TPM aims to reduce losses to ZERO.

Key steps:

1.    Visit the area, or observe the activity, and investigate the problem
2.    If the problem relates to Safety, Illness or Emissions, select Safety, Health & Environment techniques to eliminate the problem.
3.    If the problem occurs regularly, every shift or every day or every week the problem is Chronic
4.    Select Focused Improvement, 5S or Training & Education when there are Chronic problems
5.    If the problem occurs regularly, every month or every year or every few years the problem is Sporadic
6.    Select Autonomous Maintenance and Professional Maintenance or Quality Maintenance as an improvement tool when there are Sporadic problems.
7.    Visit the area, or observe the activity, and check the problem has been eliminated

Variations:

•    Most people do not mind changing, but most people mind being changed. The way that people are involved is crucial and standards must be written by those who work within the area, or activity. These standards must be communicated and reviewed by the other people who also work within the area, or activity.

16 Major Losses – revisited

Tuesday, November 9th, 2010
Written By: Cordell Hensley – KCTS Consultant

The Value of Information

In a blog posted back in July we talked about why businesses should record data. “The main purpose of recording factory losses is to understand where we are losing time, speed, quality and ultimately money. This allows us to focus our (limited) resources by identifying the big problems across the manufacturing elements of our factory and profit centres”. Is that enough though? Do we always get it right?

I was recently working with a client who called us in to help them sort out their problems with machine availability. The site had a good data collection system in place (or so we thought) and their data was telling them that their biggest problem was with breakdowns. We agreed to develop an internal planned maintenance system but during the first visit, after trying to figure out their specific data recording and reporting system I realised that breakdowns were NOT their biggest problem.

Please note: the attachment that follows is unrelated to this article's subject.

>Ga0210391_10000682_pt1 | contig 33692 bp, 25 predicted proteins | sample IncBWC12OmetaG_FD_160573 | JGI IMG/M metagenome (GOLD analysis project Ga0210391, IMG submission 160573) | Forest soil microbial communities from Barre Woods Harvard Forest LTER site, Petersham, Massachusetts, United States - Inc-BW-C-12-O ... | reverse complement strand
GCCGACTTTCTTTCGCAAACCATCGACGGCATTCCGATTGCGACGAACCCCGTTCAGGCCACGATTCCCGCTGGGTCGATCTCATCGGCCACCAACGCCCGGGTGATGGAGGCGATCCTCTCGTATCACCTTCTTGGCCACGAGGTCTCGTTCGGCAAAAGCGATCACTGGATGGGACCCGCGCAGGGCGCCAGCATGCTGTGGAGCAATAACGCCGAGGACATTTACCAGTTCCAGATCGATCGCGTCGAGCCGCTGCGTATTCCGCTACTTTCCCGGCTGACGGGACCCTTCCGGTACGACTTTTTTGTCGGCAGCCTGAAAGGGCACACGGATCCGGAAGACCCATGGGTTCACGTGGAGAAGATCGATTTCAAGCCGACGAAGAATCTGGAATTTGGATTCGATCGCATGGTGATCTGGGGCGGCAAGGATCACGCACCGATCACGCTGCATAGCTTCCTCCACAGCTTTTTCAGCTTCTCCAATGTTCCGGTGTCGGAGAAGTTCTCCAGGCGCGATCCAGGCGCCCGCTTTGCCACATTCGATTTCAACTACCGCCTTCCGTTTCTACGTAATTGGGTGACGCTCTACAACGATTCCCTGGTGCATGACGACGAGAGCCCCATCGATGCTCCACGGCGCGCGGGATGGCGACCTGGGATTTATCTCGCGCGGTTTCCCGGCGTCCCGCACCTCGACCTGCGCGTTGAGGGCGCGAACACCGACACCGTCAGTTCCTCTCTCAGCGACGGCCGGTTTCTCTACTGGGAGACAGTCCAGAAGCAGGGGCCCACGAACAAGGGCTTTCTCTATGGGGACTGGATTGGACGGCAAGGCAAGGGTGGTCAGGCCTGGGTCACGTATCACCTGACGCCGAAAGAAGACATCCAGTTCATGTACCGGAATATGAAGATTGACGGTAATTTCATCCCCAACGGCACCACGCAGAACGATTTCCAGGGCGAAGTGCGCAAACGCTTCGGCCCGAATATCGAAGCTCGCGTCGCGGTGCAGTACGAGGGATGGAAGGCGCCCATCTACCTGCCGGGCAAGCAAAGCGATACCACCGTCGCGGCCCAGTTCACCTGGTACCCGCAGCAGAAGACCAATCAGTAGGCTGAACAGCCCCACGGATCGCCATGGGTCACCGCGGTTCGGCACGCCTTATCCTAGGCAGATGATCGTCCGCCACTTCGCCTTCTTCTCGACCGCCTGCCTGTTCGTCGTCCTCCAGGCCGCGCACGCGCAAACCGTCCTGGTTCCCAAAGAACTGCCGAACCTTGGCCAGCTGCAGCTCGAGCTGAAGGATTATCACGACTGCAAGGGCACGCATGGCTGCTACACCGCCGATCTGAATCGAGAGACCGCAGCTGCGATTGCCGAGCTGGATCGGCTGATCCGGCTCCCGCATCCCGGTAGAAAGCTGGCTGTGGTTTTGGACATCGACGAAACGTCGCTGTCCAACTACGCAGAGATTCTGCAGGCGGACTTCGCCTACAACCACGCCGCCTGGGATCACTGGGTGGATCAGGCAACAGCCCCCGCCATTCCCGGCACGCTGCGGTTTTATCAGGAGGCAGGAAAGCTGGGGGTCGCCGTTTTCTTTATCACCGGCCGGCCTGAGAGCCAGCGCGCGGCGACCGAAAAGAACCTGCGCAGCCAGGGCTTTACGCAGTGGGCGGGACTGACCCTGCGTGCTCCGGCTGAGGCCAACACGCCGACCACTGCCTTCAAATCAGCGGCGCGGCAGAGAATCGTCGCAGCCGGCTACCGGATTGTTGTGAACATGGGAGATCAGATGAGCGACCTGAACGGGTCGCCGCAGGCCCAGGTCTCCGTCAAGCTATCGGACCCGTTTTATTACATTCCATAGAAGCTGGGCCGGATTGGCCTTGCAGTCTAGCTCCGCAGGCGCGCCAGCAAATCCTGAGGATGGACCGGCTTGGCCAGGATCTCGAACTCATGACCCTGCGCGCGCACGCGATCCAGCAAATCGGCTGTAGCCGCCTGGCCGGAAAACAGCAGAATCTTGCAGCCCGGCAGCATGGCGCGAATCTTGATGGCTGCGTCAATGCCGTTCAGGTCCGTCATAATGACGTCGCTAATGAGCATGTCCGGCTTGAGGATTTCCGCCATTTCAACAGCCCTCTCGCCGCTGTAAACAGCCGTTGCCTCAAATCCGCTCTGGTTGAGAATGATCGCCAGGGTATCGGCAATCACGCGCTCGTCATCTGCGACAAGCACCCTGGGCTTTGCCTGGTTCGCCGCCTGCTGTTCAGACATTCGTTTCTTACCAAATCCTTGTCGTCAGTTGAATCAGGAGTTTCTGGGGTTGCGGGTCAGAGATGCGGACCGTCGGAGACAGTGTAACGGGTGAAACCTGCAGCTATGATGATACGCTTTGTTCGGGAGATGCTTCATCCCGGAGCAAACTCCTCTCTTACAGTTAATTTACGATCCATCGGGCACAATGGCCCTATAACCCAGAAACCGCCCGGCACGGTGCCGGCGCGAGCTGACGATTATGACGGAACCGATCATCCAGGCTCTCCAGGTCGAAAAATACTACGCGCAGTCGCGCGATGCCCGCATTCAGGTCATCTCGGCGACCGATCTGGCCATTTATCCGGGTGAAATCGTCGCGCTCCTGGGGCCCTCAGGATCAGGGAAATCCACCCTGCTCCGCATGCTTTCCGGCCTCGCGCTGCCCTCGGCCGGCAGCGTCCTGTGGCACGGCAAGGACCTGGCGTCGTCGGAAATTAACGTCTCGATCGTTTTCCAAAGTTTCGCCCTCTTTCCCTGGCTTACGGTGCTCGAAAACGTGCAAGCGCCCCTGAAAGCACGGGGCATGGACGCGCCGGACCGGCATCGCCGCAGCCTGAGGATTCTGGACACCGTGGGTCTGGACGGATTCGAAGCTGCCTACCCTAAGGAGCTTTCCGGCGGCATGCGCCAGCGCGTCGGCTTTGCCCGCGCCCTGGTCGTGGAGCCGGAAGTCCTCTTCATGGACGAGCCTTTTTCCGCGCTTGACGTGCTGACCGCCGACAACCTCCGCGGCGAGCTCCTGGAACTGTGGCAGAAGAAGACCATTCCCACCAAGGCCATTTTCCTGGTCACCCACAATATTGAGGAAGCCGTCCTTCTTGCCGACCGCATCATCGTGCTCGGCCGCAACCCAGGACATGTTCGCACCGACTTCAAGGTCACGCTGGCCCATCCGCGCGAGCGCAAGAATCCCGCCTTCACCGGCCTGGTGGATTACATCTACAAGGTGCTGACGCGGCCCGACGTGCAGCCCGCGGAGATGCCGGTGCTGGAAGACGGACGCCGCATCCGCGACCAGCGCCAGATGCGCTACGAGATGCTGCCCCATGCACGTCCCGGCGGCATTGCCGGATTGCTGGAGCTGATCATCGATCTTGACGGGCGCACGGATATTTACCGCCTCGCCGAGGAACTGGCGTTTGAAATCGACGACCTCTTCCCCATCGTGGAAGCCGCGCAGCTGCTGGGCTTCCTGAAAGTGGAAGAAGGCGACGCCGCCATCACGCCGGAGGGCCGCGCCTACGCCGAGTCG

The site had been recording breakdowns, changeovers, cleaning time and unplanned production, but there was no data recording for minor stoppages. Effectively the site captured the easy data, and assumed the rest of the time was productive. In fact there was a large gap between what the machines produced when they ran and what they should have produced given the amount of time that they ran.

For example, if they were supposed to produce 1000 units per hour, and only produced 800, the remaining time was unaccounted for unless there was an actual breakdown. When we dug further we found that breakdowns were not the biggest problem, minor stoppages were.